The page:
Two more illegal miners have been reported dead in Talensi, a district in the Upper East Region.

They died on Monday, 16 October 2023, after a layer of earth, loosely hanging overhead, suddenly fell on them around 4:30 a.m. while they were inside a mining pit.

There was another reported plan by some alleged kingpins of illegal mining operations in the area to secretly bury their remains to, as usual, conceal the illegal mining activities taking place in the district.

The body of one of the illegal miners involved in the Monday’s misfortune.

But a tip-off from some members of the community led to the police command in the district’s capital, Tongo, foiling the plot.

The police retrieved the bodies at Tarkwa, a mining site in the area, and deposited them at the morgue of the Upper East Regional Hospital.

The illegal miners were identified as Mbankaad Pusohinam and Alhassan Ayelim.

The District Police Headquarters in Talensi.

Police authorities in the district told Media Without Borders on Wednesday, 18 October 2023, that a post-mortem was conducted on the bodies of the illegal miners on Tuesday and their remains were released to their families after the examination.

The Upper East Regional Hospital, Bolgatanga.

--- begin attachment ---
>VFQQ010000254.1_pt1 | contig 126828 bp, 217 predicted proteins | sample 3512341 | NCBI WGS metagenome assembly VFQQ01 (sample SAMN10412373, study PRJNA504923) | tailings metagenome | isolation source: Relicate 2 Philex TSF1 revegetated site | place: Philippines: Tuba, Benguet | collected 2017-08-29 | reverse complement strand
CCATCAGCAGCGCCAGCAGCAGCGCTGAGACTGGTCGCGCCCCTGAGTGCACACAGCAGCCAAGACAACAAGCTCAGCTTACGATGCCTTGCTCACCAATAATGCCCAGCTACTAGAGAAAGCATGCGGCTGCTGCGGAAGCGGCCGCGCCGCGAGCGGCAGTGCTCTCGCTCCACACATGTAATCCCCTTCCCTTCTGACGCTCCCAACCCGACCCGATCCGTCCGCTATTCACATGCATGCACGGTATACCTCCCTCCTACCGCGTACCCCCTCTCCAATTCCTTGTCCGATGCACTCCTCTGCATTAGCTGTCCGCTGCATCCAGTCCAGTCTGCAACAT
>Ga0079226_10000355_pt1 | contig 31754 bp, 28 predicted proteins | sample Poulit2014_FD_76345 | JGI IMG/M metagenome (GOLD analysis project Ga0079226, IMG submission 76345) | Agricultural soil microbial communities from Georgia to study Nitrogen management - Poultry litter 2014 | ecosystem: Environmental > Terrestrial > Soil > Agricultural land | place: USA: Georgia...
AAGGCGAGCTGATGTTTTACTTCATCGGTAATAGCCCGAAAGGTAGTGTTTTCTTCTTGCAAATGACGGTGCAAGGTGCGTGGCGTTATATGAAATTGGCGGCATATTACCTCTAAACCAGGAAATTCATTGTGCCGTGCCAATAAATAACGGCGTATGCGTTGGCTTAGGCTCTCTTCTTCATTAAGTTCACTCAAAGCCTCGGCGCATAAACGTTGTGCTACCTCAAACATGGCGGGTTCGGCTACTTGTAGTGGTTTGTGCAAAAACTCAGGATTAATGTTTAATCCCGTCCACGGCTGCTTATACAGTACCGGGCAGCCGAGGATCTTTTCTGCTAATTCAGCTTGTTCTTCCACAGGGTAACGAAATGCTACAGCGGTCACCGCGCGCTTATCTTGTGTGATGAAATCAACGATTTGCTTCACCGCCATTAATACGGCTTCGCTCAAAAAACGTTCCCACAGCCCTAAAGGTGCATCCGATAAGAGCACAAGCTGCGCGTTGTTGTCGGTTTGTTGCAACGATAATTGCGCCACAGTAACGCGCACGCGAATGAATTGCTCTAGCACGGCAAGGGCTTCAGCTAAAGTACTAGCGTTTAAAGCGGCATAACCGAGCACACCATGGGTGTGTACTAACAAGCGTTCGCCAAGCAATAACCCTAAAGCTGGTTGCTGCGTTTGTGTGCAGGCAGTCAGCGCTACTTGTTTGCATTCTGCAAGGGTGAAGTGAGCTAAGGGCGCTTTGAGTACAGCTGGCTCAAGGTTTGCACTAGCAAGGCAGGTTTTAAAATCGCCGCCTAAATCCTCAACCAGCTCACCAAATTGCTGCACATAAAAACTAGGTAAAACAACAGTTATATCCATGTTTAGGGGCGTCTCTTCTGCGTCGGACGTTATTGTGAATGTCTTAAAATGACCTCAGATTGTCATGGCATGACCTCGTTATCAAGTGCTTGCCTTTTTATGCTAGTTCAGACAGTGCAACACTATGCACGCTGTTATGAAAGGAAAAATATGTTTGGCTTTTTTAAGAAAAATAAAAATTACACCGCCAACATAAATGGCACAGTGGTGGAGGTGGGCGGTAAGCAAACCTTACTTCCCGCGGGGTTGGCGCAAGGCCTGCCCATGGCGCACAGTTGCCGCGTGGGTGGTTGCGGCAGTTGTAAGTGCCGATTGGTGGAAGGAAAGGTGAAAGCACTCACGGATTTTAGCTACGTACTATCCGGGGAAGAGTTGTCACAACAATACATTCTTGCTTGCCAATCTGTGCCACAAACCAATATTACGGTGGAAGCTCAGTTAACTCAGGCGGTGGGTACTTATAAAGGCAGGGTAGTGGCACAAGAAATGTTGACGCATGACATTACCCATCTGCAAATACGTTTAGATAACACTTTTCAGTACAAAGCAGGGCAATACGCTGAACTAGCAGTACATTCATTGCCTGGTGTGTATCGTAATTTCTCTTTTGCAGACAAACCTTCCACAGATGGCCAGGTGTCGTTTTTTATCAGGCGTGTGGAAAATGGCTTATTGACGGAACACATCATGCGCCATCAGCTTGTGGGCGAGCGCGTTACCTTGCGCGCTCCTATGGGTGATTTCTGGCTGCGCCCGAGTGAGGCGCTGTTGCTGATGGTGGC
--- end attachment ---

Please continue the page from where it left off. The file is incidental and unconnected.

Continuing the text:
This is the first time the police have received such timely tip-off and acted swiftly on it since the beginning of the year.

It comes after Media Without Borders published a report on Sunday, 8 October 2023, about some fifteen illegal miners who reportedly died in the same district and were buried secretly to keep the happenings under wraps.

The October 8 publication featured some residents who said leaders of the illegal-mining gangs in the district told the families of deceased illegal miners to bury the bodies secretly because police would arrest them if it came to their notice that their relations were engaged in illegal mining activities.

The families, according to the residents, believed the information and did as told for fear of arrest.

Following that publication, the National Commission on Civic Education (NCCE) reckoned that the alleged illegal-mining ringleaders were exploiting the ignorance of such families.

The regional office of the NCCE in the Upper East Region.

The commission met with opinion leaders from the district and remarked that members of the communities owed it to the state to report illegal miners and mining-related deaths to the police.

The NCCE also made it clear that police would not arrest any relations if they divulged such information to the law enforcement agencies.

The tip-off that led to the police retrieving the bodies of the illegal miners involved in the latest misfortune in the district, development watchers say, was inspired by the NCCE’s sensitisation efforts.

Source: Edward Adeti/Media Without Borders/


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